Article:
Cost of Special Probes Detailed
By Dan Morgan
From April through September, Starr's spending on salaries, travel, rent, supplies and private outside contractors--along with special services from the FBI, Internal Revenue Service and other agencies of the government--increased more than 50 percent over the previous six months.
With the latest figures, Starr is closing in on the record for spending by an independent counsel: the $47.4 million spent by Lawrence Walsh on the eight-year investigation of Reagan administration officials involved in the Iran-contra affair. Starr commenced his investigation of Whitewater and related matters in August 1994. Since then, he has spent $39.2 million probing Whitewater and President Clinton's affair with Lewinsky. Before Starr's appointment, a special counsel appointed by Attorney General Janet Reno had spent $6 million on a probe of Whitewater.
Responding to the report, a Starr spokesman said: "The monumental effort required to conduct the investigation of Monica Lewinsky and others required an unusual commitment of resources."
However, the latest figures are likely to be grist for members of Congress and the legal profession who want to revise the 21-year-old independent counsel statute when it expires June 30 or to let it die.
"I think the single most effective way to contain costs would be to [have] time limits," said Curtis E. von Kann, whose two-year, $460,000 independent counsel investigation of former Clinton administration official Eli J. Segal was concluded in November.
The case was closed without charges being brought against Segal, former chief executive of the national service program AmeriCorps.
Testifying before the Senate Governmental Affairs Committee earlier this year, von Kann recommended retaining the statute but imposing a one-year time limit on independent counsels. A maximum of two six-month extensions could be granted under his proposal.
Critics of the statute have focused, in particular, on the absence of financial constraints, which some contend leads to overzealous tactics being brought to bear on witnesses and defendants. "The IC holds a blank check," wrote Georgetown University law professor Julie O'Sullivan in a critique of the statute.
O'Sullivan, who worked briefly for Starr's Whitewater prosecution team in 1994, noted that the independent counsel is the only prosecutor in the country who functions "without assuming responsibility for funding shortfalls, and without worrying about competing demands upon available resources."
In addition to Starr, five other independent counsels are currently conducting investigations. Four of those focus on the Clinton administration. The combined costs of those four inquiries and the Starr probe now comes to $69.4 million.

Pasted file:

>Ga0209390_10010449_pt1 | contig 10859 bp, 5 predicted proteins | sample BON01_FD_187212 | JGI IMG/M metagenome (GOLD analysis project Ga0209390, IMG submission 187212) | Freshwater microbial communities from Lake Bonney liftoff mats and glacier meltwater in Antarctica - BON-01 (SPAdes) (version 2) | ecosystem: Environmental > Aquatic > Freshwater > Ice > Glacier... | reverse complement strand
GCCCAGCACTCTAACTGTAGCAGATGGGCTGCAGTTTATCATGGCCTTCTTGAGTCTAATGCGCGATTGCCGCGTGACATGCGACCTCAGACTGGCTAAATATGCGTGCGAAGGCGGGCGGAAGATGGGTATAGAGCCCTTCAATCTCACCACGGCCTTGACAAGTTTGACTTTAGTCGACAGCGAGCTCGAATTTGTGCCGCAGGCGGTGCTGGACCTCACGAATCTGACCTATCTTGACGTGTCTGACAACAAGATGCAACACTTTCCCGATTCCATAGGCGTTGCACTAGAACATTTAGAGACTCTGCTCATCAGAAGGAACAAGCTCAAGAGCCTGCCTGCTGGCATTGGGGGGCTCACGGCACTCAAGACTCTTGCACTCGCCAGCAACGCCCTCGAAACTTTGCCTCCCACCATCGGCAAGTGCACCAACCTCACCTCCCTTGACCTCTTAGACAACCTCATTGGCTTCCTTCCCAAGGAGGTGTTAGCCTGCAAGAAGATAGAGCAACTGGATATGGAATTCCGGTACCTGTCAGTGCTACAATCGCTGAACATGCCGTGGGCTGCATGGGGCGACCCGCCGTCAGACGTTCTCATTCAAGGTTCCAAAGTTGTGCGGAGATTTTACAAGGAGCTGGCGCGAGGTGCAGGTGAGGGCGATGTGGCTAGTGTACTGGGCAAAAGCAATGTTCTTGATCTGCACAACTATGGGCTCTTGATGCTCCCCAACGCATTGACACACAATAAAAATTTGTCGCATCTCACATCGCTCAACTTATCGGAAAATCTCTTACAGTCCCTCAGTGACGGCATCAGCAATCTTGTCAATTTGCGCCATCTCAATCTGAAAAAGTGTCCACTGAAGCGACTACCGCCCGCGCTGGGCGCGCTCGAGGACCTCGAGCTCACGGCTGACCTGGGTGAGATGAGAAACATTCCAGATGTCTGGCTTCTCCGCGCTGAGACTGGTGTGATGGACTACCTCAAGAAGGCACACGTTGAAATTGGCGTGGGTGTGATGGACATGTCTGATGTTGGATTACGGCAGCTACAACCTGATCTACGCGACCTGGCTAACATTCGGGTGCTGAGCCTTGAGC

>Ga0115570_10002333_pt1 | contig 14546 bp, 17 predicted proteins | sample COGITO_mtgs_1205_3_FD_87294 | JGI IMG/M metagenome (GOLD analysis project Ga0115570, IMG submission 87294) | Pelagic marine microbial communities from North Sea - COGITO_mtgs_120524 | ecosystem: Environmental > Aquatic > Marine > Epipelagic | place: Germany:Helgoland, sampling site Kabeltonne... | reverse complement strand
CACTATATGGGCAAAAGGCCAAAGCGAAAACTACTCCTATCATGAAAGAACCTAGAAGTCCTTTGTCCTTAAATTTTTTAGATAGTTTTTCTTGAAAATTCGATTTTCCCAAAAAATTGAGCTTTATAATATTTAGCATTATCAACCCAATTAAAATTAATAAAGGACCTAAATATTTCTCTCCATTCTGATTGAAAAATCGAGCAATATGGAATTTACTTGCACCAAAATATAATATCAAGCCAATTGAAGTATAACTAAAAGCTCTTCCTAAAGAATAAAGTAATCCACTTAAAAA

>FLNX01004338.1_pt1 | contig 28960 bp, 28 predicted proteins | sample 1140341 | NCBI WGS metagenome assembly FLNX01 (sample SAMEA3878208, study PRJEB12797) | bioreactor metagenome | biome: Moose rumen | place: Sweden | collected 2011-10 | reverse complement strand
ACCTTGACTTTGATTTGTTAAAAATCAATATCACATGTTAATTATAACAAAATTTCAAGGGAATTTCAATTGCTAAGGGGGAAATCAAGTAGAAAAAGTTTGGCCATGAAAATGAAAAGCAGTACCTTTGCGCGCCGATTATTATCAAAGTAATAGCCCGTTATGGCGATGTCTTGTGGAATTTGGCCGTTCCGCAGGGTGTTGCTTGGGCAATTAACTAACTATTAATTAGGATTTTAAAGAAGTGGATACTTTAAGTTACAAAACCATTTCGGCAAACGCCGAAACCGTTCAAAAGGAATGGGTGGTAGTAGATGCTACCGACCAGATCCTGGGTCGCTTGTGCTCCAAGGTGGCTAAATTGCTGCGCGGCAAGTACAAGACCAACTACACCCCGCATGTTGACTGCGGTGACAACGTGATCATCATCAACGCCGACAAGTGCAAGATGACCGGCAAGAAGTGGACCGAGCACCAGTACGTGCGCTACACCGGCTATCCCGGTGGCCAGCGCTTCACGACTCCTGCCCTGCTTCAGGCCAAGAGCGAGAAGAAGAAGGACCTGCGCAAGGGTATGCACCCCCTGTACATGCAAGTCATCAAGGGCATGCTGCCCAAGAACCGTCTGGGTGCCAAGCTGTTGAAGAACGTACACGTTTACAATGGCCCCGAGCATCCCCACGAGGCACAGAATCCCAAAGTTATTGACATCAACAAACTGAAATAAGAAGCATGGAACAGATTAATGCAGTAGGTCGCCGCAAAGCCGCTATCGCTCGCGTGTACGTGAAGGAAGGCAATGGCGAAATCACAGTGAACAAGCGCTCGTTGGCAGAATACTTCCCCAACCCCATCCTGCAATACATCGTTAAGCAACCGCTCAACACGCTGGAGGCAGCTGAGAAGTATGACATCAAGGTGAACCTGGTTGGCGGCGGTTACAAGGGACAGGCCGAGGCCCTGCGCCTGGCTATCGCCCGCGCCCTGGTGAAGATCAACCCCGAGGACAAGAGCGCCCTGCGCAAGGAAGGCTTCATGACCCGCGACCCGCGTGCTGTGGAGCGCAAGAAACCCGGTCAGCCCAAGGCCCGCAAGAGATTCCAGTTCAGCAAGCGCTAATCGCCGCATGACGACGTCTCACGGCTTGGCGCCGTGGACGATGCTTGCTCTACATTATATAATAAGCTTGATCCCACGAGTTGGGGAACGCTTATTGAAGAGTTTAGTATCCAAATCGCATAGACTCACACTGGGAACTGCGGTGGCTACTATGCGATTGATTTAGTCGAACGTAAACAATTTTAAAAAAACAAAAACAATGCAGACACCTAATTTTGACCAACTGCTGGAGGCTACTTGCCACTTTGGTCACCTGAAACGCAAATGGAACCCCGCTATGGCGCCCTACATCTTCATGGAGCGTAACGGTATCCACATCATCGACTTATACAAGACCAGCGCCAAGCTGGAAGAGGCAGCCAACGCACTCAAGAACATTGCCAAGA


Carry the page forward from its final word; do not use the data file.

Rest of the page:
A four-year investigation of Henry Cisneros, former secretary of housing and urban development, is scheduled to culminate in a trial of the former Clinton administration official in July on charges related to statements he made about payments to a mistress.
Independent counsel David M. Barrett spent $1.4 million from April through September last year on the probe, which has cost $8.7 million so far.
An investigation of Clinton's former agriculture secretary, Mike Espy, who was acquitted by a jury last year, has cost $19.2 million.
Two newer investigations--of Interior Secretary Bruce Babbitt and Labor Secretary Alexis M. Herman--have cost less than $2 million. A probe of the late commerce secretary Ronald H. Brown, a victim of a 1996 airplane crash, was terminated after expenditures of $3 million.
Financial documents made public last year by Congress in connection with the Starr investigation shed some light on the details of his spending. It included payments to private investigators, a company that helps prosecutors assess jurors and "suicidologists" hired to evaluate the late Clinton aide Vincent W. Foster, who committed suicide in 1993.
Yesterday's GAO report revealed that the special three-judge panel that appoints independent counsels had authorized reimbursement from government funds of $99,767 to cover the legal expenses of "an individual who had been investigated by Independent Counsel von Kann but not indicted."
Segal, the principal subject of the von Kann investigation, could not be reached for comment as to whether the individual was him. His lawyer also could not be reached.
Staff writer Bill Miller contributed to this report.
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